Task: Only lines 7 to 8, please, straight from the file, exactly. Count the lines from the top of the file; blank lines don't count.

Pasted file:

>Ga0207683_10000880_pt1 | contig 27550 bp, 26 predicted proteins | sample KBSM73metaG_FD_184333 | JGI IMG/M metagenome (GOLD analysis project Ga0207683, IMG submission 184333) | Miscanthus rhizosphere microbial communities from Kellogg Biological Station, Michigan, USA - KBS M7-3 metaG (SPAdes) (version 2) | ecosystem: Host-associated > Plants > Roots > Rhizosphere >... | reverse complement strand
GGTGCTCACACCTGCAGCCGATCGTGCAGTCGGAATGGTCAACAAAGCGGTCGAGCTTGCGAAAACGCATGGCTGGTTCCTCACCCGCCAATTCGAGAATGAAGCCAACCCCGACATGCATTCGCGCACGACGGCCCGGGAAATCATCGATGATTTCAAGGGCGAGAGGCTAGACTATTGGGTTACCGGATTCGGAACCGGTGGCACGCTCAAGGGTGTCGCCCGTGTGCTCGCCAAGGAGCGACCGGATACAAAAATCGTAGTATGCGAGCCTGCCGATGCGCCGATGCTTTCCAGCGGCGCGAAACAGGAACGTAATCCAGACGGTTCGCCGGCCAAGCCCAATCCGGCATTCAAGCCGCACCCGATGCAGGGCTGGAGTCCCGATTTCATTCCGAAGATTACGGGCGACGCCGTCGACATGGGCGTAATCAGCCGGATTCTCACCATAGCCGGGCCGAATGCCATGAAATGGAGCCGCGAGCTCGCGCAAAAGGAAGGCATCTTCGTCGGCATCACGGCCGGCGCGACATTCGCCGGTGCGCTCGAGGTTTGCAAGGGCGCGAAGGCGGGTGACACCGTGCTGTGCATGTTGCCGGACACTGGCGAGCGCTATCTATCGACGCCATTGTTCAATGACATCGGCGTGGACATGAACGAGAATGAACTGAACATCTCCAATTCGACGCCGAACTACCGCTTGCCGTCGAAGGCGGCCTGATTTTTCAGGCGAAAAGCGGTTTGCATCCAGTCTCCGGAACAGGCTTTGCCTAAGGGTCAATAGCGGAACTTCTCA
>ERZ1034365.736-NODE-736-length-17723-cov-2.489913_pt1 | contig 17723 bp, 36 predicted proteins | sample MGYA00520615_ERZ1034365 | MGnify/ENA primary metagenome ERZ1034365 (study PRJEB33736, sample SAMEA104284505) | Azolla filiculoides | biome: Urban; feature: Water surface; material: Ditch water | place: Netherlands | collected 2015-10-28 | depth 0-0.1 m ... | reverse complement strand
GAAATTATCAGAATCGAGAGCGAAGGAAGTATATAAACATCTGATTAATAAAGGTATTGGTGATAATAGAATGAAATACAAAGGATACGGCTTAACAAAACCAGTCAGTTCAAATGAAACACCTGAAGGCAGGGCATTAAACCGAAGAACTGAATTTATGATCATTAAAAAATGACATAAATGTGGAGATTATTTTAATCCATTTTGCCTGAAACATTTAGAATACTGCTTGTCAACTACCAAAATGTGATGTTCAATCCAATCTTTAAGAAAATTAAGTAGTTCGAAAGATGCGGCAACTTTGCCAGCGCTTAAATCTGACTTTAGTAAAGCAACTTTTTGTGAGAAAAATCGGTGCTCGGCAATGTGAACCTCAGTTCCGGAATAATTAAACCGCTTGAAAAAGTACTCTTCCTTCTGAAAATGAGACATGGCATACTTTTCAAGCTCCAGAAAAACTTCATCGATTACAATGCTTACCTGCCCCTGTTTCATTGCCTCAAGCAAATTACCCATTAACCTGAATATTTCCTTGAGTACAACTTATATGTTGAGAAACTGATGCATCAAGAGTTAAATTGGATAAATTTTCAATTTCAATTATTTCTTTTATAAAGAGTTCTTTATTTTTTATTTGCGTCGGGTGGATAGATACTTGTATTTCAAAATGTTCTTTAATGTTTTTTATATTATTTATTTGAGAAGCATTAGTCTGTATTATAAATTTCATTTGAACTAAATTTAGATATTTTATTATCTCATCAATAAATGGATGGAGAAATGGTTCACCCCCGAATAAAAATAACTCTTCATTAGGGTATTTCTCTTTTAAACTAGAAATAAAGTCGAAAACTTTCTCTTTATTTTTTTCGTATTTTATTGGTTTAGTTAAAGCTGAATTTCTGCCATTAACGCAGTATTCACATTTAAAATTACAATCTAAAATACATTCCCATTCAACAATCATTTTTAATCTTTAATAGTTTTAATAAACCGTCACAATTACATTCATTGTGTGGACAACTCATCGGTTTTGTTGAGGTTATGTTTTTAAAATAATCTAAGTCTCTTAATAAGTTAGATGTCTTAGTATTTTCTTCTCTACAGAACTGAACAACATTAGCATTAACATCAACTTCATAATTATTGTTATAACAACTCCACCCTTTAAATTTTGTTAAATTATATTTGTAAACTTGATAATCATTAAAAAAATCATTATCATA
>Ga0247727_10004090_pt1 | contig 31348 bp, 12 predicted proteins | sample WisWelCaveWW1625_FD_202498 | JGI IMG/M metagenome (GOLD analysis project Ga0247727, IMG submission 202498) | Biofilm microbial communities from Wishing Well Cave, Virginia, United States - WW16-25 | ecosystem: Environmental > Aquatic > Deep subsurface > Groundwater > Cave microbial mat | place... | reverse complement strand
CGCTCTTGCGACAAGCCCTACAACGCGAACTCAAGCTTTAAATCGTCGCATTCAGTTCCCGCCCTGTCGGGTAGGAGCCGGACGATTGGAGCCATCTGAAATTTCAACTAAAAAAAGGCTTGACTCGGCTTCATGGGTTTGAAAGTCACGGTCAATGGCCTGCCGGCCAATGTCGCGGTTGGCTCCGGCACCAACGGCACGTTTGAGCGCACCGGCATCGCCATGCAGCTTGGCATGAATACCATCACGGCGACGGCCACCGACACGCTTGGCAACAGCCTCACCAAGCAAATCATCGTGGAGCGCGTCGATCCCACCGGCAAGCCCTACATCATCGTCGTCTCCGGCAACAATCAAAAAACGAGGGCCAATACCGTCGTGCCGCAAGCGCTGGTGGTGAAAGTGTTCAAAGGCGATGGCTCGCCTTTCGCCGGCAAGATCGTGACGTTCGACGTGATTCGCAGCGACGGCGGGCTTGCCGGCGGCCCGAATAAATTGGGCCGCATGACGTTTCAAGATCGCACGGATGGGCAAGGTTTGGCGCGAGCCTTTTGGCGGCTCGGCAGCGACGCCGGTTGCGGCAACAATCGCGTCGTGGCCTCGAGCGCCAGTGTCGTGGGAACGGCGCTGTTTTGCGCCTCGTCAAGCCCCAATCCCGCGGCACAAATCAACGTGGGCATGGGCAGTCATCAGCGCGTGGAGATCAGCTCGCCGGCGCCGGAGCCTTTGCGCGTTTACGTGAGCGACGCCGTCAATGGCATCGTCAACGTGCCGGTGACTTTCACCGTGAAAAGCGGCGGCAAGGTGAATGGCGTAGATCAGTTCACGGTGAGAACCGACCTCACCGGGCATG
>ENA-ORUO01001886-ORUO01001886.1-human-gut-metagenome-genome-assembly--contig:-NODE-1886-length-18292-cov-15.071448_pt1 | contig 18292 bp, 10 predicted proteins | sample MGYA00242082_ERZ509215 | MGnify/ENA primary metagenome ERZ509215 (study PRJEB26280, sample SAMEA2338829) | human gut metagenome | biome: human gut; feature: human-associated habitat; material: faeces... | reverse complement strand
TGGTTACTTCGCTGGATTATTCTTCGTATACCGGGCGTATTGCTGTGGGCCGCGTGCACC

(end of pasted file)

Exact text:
>ENA-ORUO01001886-ORUO01001886.1-human-gut-metagenome-genome-assembly--contig:-NODE-1886-length-18292-cov-15.071448_pt1 | contig 18292 bp, 10 predicted proteins | sample MGYA00242082_ERZ509215 | MGnify/ENA primary metagenome ERZ509215 (study PRJEB26280, sample SAMEA2338829) | human gut metagenome | biome: human gut; feature: human-associated habitat; material: faeces... | reverse complement strand
TGGTTACTTCGCTGGATTATTCTTCGTATACCGGGCGTATTGCTGTGGGCCGCGTGCACC